As the World Teeters
by Anja Ristanovic, Hedge Solutions
Volatile oil markets reflect economic turmoil and geopolitical chaos
Crude oil and refined products options markets have been pricing in significantly higher and increasing implied volatilities over the past few months compared to the previous year. Implied volatility is one of the main inputs in option pricing models and represents the market’s forecast of the likelihood of movement in a futures price. When implied volatility is high, option premiums are also high.
The CBOE Crude Oil Volatility Index (OVX), which measures the market’s expected 30-day volatility of crude oil prices by tracking the implied volatility of the at-the-money strike process for the U.S. Oil Fund ETF (USO), has been on the rise since last year. The index hit a two-year high of 78.91 on March 7 and has since come off to 46.63 on June 14, but still remains elevated compared to a year ago when it was around the 30 mark. Additionally, implied volatility for near the money options on the New York Harbor Ultra-Low-Sulfur Diesel futures contract (ULSD) was about 51% as of this writing in mid-June while implied volatility for the same options was about 29% in June 2021. This is a 76% jump in implied volatility year-on-year, which is being reflected in higher ULSD option premiums.
Recent economic and geopolitical events have led to higher volatility in oil markets, creating uncertainty about future supply and demand. Let’s take a look at some of these events.
Russia-Ukraine Conflict: The Russian invasion of Ukraine was followed by sanctions imposed by Western nations, which mainly targeted Russian oil and refined products. The U.S. has imposed a ban on purchases of Russian crude oil and products while the European Union has agreed in principle to phase out about 90% of Russian oil and refined products imports in six to eight months after the embargo takes full effect, which is expected to happen by the end of the year. Hungary, the Czech Republic, and Slovakia were given temporary exemptions from the embargo as these countries heavily rely on Russian crude oil imports, and imports along the Druzhba pipeline are allowed to continue.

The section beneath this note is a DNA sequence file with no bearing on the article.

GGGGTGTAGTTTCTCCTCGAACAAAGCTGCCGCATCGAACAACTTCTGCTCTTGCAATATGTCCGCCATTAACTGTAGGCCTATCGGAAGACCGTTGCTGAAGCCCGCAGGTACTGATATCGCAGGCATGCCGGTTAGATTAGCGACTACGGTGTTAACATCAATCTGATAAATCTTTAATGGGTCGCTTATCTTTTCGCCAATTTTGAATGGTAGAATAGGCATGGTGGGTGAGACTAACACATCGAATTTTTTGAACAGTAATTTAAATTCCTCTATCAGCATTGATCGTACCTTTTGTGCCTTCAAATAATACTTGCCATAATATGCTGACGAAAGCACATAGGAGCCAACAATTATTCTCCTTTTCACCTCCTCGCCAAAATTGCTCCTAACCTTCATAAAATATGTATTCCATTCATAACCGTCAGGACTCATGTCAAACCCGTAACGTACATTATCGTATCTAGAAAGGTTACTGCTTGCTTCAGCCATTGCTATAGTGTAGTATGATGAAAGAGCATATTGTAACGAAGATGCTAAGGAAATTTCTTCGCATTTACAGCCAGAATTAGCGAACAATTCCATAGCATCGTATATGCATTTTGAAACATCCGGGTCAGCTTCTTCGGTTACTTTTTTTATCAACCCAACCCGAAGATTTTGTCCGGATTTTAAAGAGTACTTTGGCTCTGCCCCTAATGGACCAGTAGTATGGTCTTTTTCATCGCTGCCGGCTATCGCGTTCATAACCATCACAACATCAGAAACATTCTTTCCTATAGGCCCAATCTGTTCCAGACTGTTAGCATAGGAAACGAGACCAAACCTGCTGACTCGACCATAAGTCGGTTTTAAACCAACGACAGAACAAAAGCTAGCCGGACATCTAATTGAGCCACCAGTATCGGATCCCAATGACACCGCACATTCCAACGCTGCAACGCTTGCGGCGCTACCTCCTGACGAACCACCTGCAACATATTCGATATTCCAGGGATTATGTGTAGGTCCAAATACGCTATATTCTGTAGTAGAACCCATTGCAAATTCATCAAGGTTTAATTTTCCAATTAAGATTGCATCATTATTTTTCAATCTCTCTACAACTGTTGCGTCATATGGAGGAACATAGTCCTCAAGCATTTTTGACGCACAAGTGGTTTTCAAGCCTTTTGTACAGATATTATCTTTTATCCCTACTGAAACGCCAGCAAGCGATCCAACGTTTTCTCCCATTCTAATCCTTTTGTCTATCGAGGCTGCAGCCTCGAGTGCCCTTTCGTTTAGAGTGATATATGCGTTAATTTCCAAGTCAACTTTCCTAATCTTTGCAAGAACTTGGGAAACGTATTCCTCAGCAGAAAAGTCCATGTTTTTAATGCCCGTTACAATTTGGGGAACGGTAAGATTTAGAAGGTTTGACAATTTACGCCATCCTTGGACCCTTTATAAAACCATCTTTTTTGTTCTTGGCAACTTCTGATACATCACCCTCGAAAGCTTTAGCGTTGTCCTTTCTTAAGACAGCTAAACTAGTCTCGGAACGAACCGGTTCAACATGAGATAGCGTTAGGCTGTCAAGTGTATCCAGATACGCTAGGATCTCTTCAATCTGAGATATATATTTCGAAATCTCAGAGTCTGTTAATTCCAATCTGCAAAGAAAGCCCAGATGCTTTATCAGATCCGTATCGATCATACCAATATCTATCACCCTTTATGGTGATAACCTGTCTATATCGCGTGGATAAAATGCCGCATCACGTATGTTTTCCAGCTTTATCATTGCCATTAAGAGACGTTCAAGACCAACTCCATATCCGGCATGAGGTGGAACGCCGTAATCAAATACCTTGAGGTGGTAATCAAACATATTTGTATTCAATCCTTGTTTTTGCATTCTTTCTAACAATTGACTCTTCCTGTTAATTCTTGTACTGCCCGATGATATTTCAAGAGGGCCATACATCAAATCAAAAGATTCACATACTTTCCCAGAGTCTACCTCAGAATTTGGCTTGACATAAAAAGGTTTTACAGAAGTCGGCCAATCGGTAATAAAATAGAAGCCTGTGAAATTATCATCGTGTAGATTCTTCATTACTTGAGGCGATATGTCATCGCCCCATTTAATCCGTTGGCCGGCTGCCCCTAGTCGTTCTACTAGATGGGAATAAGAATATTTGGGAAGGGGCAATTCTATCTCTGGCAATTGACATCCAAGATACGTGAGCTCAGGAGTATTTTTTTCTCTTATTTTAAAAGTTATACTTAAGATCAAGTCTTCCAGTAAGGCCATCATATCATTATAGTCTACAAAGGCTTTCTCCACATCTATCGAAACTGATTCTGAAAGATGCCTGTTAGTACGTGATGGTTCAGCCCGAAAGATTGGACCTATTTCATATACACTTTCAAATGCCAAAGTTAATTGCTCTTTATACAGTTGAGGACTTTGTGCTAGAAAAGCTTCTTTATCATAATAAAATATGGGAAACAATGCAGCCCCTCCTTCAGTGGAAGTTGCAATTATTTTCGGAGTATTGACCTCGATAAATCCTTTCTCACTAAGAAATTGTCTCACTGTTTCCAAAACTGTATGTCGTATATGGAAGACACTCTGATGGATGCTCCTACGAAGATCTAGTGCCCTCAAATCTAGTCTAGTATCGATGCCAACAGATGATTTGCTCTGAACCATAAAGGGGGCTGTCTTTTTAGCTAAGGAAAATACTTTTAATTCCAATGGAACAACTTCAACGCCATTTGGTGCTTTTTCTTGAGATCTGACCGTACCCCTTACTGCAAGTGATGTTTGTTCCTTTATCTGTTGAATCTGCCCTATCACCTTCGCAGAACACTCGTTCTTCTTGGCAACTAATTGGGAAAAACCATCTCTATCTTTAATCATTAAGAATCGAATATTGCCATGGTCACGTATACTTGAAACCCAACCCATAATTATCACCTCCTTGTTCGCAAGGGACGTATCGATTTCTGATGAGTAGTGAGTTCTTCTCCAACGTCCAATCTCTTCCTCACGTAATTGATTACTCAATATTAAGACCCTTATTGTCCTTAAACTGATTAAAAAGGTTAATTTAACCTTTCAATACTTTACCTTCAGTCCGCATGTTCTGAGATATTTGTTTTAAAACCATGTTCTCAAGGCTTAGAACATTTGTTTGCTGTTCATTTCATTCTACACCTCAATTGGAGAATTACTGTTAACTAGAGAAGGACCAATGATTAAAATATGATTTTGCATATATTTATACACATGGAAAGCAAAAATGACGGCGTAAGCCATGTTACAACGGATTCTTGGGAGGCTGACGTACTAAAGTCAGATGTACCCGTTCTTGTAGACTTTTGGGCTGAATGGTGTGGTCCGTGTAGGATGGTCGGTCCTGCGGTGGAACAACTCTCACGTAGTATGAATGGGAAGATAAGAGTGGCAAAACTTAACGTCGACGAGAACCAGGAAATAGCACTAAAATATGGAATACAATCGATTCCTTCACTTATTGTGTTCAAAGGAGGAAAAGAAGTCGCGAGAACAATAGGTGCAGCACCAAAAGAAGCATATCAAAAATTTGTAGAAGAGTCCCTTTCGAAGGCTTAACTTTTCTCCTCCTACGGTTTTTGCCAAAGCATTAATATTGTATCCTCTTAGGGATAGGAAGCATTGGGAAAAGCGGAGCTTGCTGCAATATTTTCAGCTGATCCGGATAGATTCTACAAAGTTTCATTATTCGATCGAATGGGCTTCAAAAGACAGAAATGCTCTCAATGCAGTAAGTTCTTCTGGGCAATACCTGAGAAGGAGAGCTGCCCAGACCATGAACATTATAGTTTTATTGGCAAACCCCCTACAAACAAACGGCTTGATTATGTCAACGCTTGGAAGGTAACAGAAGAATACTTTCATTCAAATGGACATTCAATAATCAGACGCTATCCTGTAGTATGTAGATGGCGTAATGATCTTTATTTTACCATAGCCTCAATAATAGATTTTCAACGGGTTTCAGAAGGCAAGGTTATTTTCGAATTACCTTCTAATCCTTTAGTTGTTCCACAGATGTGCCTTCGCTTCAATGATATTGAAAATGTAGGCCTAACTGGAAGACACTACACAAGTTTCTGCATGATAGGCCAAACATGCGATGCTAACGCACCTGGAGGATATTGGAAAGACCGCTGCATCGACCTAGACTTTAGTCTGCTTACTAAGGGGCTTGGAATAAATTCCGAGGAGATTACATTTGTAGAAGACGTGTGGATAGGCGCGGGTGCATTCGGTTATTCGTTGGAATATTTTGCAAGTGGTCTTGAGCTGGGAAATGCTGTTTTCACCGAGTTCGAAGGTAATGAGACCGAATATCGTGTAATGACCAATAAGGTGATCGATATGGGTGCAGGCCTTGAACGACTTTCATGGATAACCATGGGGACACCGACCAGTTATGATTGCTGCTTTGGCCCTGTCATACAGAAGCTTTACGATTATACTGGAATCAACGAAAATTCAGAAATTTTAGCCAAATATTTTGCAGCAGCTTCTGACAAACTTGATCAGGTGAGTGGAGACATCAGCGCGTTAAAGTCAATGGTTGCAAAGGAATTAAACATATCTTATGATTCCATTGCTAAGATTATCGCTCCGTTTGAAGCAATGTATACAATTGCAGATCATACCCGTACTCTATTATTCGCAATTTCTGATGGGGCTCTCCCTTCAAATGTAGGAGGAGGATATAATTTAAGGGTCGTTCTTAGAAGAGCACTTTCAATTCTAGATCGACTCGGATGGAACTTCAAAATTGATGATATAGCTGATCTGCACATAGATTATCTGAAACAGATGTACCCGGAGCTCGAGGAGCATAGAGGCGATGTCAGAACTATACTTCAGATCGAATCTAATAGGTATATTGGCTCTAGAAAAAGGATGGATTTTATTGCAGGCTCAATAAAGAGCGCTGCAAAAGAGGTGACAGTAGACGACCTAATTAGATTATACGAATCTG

As a result of these sanctions, Russian oil production fell by almost 9% month-to-month or 860 thousand barrels per day (kb/d) to 9.16 million barrels per day (mb/d) in April. The International Energy Agency (IEA) has said that Russian oil output could fall by as much as 17% in 2022 to 433.8 million tons, which would be its lowest level since 2003. Russia is the third largest oil producer in the world after the U.S. and Saudi Arabia, and the world’s largest exporter of crude oil, and this drop in production could cause a supply crunch and lead to even higher crude oil prices.
OPEC+ Under-Production: Another supply-related concern is that the Organization of the Petroleum Exporting Countries and its allies (OPEC+) continue to under-produce despite another increase in oil output ceilings for July and August as a response to the drop in Russian oil production following Western sanctions. During their June meeting, OPEC+ nations agreed to increase the combined production limit by 648kb/d in both July and August, up from a 432kb/d increase the group previously agreed on, by shifting a planned output increase from September forward. Despite monthly increases in the production ceiling, which began in July 2021, OPEC+ countries continue to produce well below their set limits.